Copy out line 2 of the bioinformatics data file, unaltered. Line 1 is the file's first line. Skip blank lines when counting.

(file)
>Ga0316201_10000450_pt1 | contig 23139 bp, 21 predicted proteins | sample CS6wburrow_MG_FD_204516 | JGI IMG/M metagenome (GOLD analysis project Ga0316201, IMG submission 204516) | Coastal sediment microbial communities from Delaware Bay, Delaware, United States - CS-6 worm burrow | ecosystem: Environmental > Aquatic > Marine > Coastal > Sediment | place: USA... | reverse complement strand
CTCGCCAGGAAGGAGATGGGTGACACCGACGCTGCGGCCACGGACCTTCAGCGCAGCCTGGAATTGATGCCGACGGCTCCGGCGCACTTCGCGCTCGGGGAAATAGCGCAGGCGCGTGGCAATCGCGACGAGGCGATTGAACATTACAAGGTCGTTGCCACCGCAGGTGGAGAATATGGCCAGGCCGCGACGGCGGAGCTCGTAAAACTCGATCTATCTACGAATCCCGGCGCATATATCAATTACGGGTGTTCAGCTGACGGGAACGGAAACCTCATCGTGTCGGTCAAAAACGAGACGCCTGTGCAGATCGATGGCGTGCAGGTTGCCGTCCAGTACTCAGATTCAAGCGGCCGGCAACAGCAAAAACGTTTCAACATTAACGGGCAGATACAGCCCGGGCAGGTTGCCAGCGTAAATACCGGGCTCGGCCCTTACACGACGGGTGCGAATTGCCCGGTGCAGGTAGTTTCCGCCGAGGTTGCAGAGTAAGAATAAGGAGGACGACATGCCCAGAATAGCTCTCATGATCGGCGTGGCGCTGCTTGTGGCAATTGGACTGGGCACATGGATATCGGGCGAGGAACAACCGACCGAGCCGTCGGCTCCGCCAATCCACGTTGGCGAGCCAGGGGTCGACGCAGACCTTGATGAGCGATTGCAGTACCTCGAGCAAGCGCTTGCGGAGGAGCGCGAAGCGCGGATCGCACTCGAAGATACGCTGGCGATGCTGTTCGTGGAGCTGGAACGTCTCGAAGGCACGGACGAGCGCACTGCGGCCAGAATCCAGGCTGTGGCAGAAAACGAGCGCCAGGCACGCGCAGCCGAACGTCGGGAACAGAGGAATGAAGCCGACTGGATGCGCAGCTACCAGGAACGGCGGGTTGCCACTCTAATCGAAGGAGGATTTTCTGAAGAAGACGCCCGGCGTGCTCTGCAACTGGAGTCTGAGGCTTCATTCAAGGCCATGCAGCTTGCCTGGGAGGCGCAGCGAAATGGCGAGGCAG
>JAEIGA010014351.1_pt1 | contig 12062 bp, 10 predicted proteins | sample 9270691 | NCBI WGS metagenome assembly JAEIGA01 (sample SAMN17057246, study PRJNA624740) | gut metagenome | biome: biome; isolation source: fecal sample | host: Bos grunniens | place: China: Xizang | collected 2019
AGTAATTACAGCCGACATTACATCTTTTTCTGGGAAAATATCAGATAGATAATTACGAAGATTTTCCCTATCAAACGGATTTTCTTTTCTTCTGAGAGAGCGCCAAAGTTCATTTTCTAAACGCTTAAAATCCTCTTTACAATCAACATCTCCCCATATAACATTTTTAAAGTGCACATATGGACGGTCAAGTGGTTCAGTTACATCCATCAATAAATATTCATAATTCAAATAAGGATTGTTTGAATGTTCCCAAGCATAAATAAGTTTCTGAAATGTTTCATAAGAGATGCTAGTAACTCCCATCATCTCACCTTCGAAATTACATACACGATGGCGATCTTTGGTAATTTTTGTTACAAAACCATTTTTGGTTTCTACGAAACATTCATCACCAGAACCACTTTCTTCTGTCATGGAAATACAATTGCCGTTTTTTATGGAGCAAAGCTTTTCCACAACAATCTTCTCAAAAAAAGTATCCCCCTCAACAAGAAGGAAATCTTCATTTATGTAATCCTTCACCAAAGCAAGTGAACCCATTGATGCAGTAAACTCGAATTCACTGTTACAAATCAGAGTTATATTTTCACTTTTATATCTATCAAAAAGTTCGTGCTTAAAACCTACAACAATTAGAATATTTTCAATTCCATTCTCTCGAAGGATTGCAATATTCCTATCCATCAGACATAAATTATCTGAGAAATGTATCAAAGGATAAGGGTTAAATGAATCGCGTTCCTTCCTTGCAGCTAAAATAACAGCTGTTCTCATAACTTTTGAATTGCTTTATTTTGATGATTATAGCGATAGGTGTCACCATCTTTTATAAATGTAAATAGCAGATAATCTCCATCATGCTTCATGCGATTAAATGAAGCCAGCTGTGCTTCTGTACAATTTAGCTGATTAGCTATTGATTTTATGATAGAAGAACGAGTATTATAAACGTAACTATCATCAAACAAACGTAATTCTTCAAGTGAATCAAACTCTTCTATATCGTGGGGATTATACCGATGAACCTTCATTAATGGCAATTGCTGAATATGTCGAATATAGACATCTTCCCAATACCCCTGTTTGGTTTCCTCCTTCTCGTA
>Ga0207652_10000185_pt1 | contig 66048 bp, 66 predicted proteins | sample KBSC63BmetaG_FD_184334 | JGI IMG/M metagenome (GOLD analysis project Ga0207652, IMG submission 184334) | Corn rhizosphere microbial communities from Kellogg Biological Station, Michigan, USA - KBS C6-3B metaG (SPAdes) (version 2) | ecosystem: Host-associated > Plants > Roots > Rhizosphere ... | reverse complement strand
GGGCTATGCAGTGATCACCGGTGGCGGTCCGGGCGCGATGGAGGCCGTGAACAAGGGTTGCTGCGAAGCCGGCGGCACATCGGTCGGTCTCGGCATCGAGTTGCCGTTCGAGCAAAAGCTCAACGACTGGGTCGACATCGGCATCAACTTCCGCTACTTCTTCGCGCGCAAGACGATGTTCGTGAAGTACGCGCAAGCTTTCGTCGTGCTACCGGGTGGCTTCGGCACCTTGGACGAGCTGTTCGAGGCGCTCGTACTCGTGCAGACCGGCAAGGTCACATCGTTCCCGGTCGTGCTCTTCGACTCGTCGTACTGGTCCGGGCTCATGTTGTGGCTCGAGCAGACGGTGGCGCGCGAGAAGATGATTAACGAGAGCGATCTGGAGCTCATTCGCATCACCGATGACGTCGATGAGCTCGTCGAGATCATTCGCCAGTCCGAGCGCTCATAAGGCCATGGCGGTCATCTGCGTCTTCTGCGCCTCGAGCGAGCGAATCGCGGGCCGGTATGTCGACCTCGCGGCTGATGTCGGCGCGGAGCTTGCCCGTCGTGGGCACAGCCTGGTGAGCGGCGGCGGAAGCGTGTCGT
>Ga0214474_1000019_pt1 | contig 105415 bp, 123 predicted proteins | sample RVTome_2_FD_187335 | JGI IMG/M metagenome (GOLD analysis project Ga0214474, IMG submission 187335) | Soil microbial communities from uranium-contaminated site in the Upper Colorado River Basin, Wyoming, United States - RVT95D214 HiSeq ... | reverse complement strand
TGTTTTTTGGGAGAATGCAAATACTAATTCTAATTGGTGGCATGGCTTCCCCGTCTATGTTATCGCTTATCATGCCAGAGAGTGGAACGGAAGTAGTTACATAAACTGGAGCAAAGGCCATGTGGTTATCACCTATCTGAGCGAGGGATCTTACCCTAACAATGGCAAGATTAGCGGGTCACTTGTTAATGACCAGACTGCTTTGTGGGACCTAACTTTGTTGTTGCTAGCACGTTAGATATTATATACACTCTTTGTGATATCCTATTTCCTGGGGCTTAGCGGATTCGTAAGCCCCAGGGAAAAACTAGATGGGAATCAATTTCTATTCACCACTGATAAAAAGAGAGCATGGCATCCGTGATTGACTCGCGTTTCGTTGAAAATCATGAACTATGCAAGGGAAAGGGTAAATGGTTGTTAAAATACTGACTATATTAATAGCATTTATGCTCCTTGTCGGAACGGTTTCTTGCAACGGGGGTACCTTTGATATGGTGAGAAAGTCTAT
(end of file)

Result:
CTCGCCAGGAAGGAGATGGGTGACACCGACGCTGCGGCCACGGACCTTCAGCGCAGCCTGGAATTGATGCCGACGGCTCCGGCGCACTTCGCGCTCGGGGAAATAGCGCAGGCGCGTGGCAATCGCGACGAGGCGATTGAACATTACAAGGTCGTTGCCACCGCAGGTGGAGAATATGGCCAGGCCGCGACGGCGGAGCTCGTAAAACTCGATCTATCTACGAATCCCGGCGCATATATCAATTACGGGTGTTCAGCTGACGGGAACGGAAACCTCATCGTGTCGGTCAAAAACGAGACGCCTGTGCAGATCGATGGCGTGCAGGTTGCCGTCCAGTACTCAGATTCAAGCGGCCGGCAACAGCAAAAACGTTTCAACATTAACGGGCAGATACAGCCCGGGCAGGTTGCCAGCGTAAATACCGGGCTCGGCCCTTACACGACGGGTGCGAATTGCCCGGTGCAGGTAGTTTCCGCCGAGGTTGCAGAGTAAGAATAAGGAGGACGACATGCCCAGAATAGCTCTCATGATCGGCGTGGCGCTGCTTGTGGCAATTGGACTGGGCACATGGATATCGGGCGAGGAACAACCGACCGAGCCGTCGGCTCCGCCAATCCACGTTGGCGAGCCAGGGGTCGACGCAGACCTTGATGAGCGATTGCAGTACCTCGAGCAAGCGCTTGCGGAGGAGCGCGAAGCGCGGATCGCACTCGAAGATACGCTGGCGATGCTGTTCGTGGAGCTGGAACGTCTCGAAGGCACGGACGAGCGCACTGCGGCCAGAATCCAGGCTGTGGCAGAAAACGAGCGCCAGGCACGCGCAGCCGAACGTCGGGAACAGAGGAATGAAGCCGACTGGATGCGCAGCTACCAGGAACGGCGGGTTGCCACTCTAATCGAAGGAGGATTTTCTGAAGAAGACGCCCGGCGTGCTCTGCAACTGGAGTCTGAGGCTTCATTCAAGGCCATGCAGCTTGCCTGGGAGGCGCAGCGAAATGGCGAGGCAG